“The EVO was an invaluable part of our work. We couldn’t have made the movie without it.”
That’s Damien LeVeck, founder of Skubalon, Inc. and director/writer/producer of The Cleansing Hour, a Shudder Original that’s been racking up streams, screams, and rave reviews since its 2020 release.
LeVeck has always had a soft spot for horror films, especially movies about exorcisms and the paranormal. After building his own production company from the ground up with his wife and co-producer Natalie, LeVeck was well on his way to directing his first feature horror movie production.
In 2015, LeVeck began a long and fruitful pre-production process for The Cleansing Hour, the terrifying tale of two friends whose faux exorcism livestreams attract the attention of a very real—and very angry—demon.
After releasing a short film by the same name in 2016, LeVeck knew he was on to something big. He began a two-year process of putting together financing for the feature, and in 2020, LeVeck’s vision of a feature-length The Cleansing Hour came to life.
Horror film production is no easy feat. But with the workflow tools built into their EVO shared storage server, LeVeck and his team created a bone-chilling, demonic possession film that—I’ll admit—scared the pants off this author.
Cutting The Cleansing Hour on Multiple NLEs
It was more than the on-screen horrors that kept LeVeck and his team up at night. Filmed internationally in the USA and Romania with multiple sets, two film editing crews, four different NLEs, hundreds of post-production visual effects, and hours upon hours of high-quality footage, the production itself was a massive undertaking that led to many sleepless nights.
Skubalon cut the original short film in Avid Media Composer, using Nuke and After Effects for post-production visual effects. For the feature-length version of The Cleansing Hour, LeVeck and his editing team started using Adobe Premiere Pro for their post-production workflow.
However, when cutting early teasers of the film for sales markets in Premiere Pro, LeVeck and his team changed course once again. They returned to Avid Media Composer to edit the feature film, but decided there were features in Premiere Pro, Apple’s Final Cut Pro X, and Blackmagic DaVinci Resolve that better fit their editing team’s needs in certain circumstances.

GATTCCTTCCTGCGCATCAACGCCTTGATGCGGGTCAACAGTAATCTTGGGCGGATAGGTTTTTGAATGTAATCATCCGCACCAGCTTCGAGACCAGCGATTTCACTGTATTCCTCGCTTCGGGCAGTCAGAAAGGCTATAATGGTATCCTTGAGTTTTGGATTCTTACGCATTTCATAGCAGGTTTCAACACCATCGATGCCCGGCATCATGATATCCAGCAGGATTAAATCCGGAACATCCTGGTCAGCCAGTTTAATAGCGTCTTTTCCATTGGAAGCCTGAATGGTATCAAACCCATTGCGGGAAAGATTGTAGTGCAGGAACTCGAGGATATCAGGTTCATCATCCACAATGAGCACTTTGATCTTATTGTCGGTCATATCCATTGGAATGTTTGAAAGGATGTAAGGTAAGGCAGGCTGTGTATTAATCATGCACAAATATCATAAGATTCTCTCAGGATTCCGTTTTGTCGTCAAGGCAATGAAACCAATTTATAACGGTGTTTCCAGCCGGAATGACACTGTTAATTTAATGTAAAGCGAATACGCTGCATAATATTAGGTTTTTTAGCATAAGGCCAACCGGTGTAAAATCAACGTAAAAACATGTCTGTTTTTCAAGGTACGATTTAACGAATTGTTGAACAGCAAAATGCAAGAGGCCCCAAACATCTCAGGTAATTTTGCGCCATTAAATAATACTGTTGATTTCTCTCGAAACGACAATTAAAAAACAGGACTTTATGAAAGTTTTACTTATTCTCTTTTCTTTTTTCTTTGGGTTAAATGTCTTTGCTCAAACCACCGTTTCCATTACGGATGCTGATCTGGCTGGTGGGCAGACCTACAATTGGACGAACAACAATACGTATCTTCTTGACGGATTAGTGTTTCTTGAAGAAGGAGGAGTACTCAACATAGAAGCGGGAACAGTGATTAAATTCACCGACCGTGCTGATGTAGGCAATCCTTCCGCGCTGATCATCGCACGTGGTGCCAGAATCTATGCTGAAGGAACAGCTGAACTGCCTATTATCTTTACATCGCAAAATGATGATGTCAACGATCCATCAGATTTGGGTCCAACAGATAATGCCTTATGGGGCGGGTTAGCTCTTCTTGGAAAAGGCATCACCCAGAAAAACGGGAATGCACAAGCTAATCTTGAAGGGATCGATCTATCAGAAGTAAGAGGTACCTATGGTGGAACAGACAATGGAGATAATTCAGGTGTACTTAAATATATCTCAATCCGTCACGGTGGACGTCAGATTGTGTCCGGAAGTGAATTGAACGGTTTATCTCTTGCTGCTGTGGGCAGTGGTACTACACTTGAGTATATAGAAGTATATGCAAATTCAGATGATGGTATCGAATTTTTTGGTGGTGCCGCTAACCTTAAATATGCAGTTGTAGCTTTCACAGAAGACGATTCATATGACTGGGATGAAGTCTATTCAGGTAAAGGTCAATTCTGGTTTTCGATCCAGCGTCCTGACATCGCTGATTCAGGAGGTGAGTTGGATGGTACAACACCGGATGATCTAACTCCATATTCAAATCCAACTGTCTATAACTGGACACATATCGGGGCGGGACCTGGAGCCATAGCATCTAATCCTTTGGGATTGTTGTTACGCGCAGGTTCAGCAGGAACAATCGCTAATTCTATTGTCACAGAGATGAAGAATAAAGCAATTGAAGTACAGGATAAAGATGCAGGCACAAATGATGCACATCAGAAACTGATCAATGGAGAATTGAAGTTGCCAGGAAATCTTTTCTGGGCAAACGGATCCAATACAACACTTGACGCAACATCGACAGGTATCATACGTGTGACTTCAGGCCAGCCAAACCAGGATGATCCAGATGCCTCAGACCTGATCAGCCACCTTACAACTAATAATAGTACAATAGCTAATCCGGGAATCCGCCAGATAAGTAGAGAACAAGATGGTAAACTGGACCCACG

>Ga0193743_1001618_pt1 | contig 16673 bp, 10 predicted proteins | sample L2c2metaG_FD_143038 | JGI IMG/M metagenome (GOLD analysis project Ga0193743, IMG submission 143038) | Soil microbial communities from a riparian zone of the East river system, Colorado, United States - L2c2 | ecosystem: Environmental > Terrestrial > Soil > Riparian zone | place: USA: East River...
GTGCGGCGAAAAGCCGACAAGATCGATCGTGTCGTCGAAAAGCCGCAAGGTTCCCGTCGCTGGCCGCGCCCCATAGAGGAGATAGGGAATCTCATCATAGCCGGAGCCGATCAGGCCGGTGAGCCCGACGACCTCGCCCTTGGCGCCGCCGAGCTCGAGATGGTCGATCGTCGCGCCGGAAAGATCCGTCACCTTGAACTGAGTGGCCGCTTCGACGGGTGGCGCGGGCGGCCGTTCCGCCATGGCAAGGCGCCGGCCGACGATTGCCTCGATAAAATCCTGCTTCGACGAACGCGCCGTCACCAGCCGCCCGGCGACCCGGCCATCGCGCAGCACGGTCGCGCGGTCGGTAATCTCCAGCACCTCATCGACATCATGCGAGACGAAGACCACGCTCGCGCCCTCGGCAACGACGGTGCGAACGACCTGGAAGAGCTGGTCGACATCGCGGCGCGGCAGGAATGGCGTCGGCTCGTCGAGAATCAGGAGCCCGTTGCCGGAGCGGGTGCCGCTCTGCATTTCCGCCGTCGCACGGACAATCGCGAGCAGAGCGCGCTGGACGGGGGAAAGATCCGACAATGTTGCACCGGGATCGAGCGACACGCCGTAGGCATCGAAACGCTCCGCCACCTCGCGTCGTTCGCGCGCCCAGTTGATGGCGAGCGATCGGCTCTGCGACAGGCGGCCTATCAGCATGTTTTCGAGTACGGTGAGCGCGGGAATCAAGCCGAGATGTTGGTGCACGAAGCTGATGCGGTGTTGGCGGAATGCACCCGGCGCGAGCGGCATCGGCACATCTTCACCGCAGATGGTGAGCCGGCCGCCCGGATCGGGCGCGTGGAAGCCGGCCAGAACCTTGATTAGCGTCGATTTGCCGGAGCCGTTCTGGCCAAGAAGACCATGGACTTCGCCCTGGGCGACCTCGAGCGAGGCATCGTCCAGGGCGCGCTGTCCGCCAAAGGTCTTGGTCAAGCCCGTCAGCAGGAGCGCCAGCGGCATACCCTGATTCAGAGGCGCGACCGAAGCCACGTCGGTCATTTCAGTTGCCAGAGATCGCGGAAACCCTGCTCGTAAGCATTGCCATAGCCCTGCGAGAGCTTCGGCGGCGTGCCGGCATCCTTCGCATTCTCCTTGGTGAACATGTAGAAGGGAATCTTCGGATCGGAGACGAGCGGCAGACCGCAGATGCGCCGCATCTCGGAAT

Knowing that their EVO would work seamlessly with any editing software, Skubalon decided to make use of several NLEs—all four major video editing programs to be exact, plus two VFX software programs.
The horror film’s visual effects were created using Adobe After Effects and Nuke. Conform and color correction were mostly reserved for Resolve. The teaser was cut in Premiere Pro, and other deliverables were made in FCPX and Resolve as well.
“EVO’s project locking capabilities worked flawlessly,” said LeVeck. “We had every NLE working off of our EVO, and we never had any issues with replication or overwriting. It allowed us to make the movie almost entirely in-house.”
No matter how many VFX composites were added in post-production, how many project files were created, how many NLEs were used, or how many editors were accessing the files, nothing could slow down their team’s organization and editing process with EVO.
An International Horror Movie Production
With the exception of a handful of scenes filmed back in the US, the majority of The Cleansing Hour was filmed in Romania. The Los Angeles-based cast and crew were flown overseas for 19 days of filming, while LeVeck himself was on-site for two months getting everything ready for action.